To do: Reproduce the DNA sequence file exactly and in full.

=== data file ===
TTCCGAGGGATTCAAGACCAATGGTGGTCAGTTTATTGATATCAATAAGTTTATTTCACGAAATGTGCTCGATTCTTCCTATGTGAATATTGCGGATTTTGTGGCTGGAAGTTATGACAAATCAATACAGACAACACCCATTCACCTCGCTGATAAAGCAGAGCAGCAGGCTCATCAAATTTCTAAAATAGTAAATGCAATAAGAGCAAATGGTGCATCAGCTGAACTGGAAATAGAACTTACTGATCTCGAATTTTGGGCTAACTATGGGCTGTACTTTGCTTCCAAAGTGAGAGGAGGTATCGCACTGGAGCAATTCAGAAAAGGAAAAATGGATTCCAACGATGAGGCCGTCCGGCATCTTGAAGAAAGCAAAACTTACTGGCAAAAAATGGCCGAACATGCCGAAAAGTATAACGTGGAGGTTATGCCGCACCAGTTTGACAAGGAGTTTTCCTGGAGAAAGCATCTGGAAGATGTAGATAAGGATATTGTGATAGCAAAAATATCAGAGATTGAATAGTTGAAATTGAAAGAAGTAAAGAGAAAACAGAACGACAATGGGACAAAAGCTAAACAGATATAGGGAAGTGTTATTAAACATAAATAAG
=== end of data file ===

TTCCGAGGGATTCAAGACCAATGGTGGTCAGTTTATTGATATCAATAAGTTTATTTCACGAAATGTGCTCGATTCTTCCTATGTGAATATTGCGGATTTTGTGGCTGGAAGTTATGACAAATCAATACAGACAACACCCATTCACCTCGCTGATAAAGCAGAGCAGCAGGCTCATCAAATTTCTAAAATAGTAAATGCAATAAGAGCAAATGGTGCATCAGCTGAACTGGAAATAGAACTTACTGATCTCGAATTTTGGGCTAACTATGGGCTGTACTTTGCTTCCAAAGTGAGAGGAGGTATCGCACTGGAGCAATTCAGAAAAGGAAAAATGGATTCCAACGATGAGGCCGTCCGGCATCTTGAAGAAAGCAAAACTTACTGGCAAAAAATGGCCGAACATGCCGAAAAGTATAACGTGGAGGTTATGCCGCACCAGTTTGACAAGGAGTTTTCCTGGAGAAAGCATCTGGAAGATGTAGATAAGGATATTGTGATAGCAAAAATATCAGAGATTGAATAGTTGAAATTGAAAGAAGTAAAGAGAAAACAGAACGACAATGGGACAAAAGCTAAACAGATATAGGGAAGTGTTATTAAACATAAATAAG